Temple Worship - practical question

Over the many years of its use, thousands of animals were slaughtered in the Jerusalem Temple. Has anybody ever heard a reasonable explanation of how it was cleaned? If it wasn’t it would have become infested with stench, disease, rodents, insects, etc. I’ve never heard the cleanup discussed, particularly in view of the fact that only the high priest was allowed in the Holy of Holies.

Inquiring minds want to know!

That’s a great question. I’ll admit that I don’t know the answer to most of it, although I’ll point out that the Levites may well have had something to do with it. What is likely is that the prevalence of incense used at sacrificial services across the whole ancient Near East is almost certainly a way of dealing with the smell. Strong frankincense would be pretty much the only thing available in those days to mask the very, very strong smell of blood and animals.

All of the offerings were burnt. I imagine that. They burned the offerings to ash and coal and then shoveled them out with the coals from the fire.

The animals were not sacrificed inside of the Holy of Holies. The altar was outside of the Holy of Holies.

-Tim-

Leviticus actually provides some clues. There are instructions for dumping parts of the animals that weren’t burned, etc. And as TimothyH pointed out, the Holy of Holies wasn’t used for animal sacrifices. Nor was the “Holy Place.” Animal sacrifices were done in the outer court. The Levites would have been in charge of cleanup. I’m sure that their standards of hygiene weren’t ours, and in fact one reason incense was used was to cover up bad smells. But I’m not sure why you’re assuming that there was no cleanup.

Many of the botanicals used in incense and anointing oils (e.g., frankincense, myrrh, etc) also have antiseptic properties. The burning of the offerings along with the incense and oils used, helped kill bacteria. I’m certain the Levites kept the temple clean.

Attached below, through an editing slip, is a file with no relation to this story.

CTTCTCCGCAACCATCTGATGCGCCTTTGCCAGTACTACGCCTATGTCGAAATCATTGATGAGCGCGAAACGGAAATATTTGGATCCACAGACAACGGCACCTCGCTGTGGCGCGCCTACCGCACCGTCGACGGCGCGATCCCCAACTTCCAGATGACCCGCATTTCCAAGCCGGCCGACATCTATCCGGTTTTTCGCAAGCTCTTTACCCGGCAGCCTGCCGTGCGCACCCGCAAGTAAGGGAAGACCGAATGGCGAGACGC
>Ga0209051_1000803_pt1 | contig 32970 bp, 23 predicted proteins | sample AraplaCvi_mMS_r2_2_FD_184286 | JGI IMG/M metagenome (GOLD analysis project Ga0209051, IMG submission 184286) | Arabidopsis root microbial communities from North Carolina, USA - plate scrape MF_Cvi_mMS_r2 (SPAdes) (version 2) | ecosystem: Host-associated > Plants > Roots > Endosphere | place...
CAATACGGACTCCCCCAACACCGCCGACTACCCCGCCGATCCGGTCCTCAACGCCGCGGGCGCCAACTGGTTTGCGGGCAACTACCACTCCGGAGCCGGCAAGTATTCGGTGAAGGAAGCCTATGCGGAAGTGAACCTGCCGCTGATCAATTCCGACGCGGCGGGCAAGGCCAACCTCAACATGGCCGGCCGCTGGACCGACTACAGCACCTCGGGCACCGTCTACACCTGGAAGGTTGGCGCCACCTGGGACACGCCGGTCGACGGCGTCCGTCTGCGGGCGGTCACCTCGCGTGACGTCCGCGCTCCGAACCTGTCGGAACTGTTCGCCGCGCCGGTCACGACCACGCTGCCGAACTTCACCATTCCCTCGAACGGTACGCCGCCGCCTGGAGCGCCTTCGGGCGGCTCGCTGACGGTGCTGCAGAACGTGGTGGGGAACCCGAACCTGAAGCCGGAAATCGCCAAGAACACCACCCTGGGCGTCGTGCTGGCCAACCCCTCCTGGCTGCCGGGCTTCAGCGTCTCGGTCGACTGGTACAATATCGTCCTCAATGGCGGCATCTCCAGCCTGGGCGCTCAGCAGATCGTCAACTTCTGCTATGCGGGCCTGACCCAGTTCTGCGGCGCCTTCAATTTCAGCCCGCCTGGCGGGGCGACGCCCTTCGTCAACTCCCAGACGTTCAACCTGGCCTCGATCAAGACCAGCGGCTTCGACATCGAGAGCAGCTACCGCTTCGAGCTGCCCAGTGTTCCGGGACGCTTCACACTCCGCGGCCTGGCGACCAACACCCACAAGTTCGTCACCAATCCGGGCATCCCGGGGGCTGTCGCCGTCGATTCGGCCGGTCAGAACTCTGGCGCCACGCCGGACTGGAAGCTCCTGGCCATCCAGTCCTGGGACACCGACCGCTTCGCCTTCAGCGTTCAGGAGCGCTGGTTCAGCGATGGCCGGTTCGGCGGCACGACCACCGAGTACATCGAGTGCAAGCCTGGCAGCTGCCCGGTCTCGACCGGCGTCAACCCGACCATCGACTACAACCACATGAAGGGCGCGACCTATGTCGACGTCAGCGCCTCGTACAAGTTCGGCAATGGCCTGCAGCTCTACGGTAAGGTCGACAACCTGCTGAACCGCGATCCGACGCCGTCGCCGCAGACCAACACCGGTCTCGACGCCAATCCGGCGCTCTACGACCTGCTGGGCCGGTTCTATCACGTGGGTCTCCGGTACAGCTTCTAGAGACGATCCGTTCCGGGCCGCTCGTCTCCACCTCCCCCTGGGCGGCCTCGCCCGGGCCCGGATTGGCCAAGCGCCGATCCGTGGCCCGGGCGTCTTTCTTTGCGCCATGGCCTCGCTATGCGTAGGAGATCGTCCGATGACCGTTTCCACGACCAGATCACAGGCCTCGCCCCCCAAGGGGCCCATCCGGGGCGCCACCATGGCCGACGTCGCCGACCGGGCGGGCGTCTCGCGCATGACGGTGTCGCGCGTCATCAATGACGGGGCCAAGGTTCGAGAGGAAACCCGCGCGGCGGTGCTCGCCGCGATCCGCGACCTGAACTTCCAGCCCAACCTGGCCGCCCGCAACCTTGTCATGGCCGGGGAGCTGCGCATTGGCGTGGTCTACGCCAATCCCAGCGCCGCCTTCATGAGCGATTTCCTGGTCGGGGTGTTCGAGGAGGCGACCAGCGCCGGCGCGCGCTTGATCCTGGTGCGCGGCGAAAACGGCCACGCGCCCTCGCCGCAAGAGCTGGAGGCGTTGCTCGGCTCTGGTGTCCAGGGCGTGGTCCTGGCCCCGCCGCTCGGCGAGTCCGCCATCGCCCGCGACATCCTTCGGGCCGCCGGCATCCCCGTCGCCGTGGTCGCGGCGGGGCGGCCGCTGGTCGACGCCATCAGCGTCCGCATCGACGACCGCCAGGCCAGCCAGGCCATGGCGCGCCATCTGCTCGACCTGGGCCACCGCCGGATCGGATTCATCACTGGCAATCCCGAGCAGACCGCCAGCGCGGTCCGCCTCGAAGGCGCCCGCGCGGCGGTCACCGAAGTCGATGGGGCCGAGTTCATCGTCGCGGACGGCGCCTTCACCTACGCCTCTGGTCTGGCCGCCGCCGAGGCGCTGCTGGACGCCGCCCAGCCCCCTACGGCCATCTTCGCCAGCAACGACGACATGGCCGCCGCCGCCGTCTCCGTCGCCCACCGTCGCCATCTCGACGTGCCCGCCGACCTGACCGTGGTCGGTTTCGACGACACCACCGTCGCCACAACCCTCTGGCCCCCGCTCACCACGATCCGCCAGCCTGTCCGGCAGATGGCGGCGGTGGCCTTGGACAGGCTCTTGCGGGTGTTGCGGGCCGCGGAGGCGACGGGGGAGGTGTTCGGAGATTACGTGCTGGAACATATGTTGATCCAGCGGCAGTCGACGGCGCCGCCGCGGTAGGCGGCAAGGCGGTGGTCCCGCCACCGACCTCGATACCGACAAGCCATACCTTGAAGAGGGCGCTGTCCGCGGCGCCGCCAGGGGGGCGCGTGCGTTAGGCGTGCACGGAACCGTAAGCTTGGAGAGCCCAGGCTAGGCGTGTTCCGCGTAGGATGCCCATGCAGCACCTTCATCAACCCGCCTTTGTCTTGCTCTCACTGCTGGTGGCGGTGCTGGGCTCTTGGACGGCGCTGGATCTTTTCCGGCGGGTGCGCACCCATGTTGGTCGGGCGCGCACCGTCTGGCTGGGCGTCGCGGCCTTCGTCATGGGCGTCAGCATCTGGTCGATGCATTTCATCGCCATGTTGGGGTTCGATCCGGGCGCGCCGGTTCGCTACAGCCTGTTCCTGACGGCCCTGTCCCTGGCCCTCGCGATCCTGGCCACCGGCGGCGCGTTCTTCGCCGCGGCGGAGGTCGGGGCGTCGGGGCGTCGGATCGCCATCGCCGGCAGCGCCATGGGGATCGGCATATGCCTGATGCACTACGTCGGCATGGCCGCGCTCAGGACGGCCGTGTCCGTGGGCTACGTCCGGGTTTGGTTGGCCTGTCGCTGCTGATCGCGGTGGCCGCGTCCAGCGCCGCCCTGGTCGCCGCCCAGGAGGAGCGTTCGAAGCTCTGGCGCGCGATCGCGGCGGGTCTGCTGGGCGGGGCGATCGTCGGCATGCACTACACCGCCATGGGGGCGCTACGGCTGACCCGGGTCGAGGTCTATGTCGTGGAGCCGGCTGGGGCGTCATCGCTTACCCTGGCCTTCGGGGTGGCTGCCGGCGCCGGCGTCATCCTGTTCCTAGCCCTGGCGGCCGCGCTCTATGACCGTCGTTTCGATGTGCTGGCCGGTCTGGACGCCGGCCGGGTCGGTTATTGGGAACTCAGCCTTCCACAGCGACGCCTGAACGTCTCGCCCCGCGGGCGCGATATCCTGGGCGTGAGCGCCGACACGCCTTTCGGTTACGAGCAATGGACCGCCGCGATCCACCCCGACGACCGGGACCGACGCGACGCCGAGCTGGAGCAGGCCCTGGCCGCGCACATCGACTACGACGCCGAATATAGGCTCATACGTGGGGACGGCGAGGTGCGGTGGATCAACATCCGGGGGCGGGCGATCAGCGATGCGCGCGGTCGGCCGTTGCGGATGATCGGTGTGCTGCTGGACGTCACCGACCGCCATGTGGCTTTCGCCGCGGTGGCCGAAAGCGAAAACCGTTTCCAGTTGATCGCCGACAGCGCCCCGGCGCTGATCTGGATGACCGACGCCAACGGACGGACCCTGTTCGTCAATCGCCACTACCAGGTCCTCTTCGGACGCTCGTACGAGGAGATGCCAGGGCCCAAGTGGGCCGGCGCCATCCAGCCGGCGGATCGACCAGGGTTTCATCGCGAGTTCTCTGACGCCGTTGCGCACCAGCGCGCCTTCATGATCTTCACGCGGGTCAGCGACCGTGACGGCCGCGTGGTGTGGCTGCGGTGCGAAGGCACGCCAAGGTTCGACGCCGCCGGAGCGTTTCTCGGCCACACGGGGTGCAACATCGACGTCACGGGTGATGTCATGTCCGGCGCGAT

I wrote to a rabbi, and got this answer, “There was built in drainage system and running water.”

Maybe, but what about all the sprinkled blood in the Holy of Holies, as in 2 or 300 years of sprinkled blood?

Indeed there was, at least in the Second Temple.

There is, in fact, a rather famous (if somewhat spurious) legend from the destruction of Jerusalem in 70AD that says that after the Romans carted off the temple implements and set fire to the Temple that the heat from the fire melted the gold and silver remaining on the Temple Mount and that the Romans tore up the whole area in an attempt to reclaim the precious metals from the sewers underneath the Temple Mount.

Thus was fulfilled our Lord’s prophecy regarding the Temple Mount in Mark 13 that “not one stone here will be left on another; every one will be thrown down.”

It’s also worth noting that this extensive sewer system features prominently, as I understand it, in the traditional explanation for the Ethiopian Orthodox claim to be in possession of the Ark of the Covenant.

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